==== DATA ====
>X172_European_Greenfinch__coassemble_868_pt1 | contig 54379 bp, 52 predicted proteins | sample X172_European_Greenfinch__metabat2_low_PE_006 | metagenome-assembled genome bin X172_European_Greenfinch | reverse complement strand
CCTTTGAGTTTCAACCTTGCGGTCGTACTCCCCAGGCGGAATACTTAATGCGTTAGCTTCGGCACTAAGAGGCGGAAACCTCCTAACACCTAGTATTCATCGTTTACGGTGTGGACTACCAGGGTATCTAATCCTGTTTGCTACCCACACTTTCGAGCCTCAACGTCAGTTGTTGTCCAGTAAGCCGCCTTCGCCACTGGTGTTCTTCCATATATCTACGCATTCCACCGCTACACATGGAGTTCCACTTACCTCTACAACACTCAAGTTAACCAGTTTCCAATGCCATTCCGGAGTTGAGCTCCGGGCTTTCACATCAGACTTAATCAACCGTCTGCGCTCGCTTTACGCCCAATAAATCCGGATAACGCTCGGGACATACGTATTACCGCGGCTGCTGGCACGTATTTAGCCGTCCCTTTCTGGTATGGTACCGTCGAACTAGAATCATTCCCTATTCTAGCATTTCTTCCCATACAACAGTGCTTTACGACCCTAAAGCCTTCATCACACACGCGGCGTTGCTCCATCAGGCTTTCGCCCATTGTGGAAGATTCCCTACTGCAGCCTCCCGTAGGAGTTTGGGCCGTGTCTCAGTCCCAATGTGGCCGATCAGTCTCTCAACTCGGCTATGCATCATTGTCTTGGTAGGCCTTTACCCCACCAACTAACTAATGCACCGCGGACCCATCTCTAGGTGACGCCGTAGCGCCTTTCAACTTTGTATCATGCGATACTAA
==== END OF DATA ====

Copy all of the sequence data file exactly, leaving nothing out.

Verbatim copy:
>X172_European_Greenfinch__coassemble_868_pt1 | contig 54379 bp, 52 predicted proteins | sample X172_European_Greenfinch__metabat2_low_PE_006 | metagenome-assembled genome bin X172_European_Greenfinch | reverse complement strand
CCTTTGAGTTTCAACCTTGCGGTCGTACTCCCCAGGCGGAATACTTAATGCGTTAGCTTCGGCACTAAGAGGCGGAAACCTCCTAACACCTAGTATTCATCGTTTACGGTGTGGACTACCAGGGTATCTAATCCTGTTTGCTACCCACACTTTCGAGCCTCAACGTCAGTTGTTGTCCAGTAAGCCGCCTTCGCCACTGGTGTTCTTCCATATATCTACGCATTCCACCGCTACACATGGAGTTCCACTTACCTCTACAACACTCAAGTTAACCAGTTTCCAATGCCATTCCGGAGTTGAGCTCCGGGCTTTCACATCAGACTTAATCAACCGTCTGCGCTCGCTTTACGCCCAATAAATCCGGATAACGCTCGGGACATACGTATTACCGCGGCTGCTGGCACGTATTTAGCCGTCCCTTTCTGGTATGGTACCGTCGAACTAGAATCATTCCCTATTCTAGCATTTCTTCCCATACAACAGTGCTTTACGACCCTAAAGCCTTCATCACACACGCGGCGTTGCTCCATCAGGCTTTCGCCCATTGTGGAAGATTCCCTACTGCAGCCTCCCGTAGGAGTTTGGGCCGTGTCTCAGTCCCAATGTGGCCGATCAGTCTCTCAACTCGGCTATGCATCATTGTCTTGGTAGGCCTTTACCCCACCAACTAACTAATGCACCGCGGACCCATCTCTAGGTGACGCCGTAGCGCCTTTCAACTTTGTATCATGCGATACTAA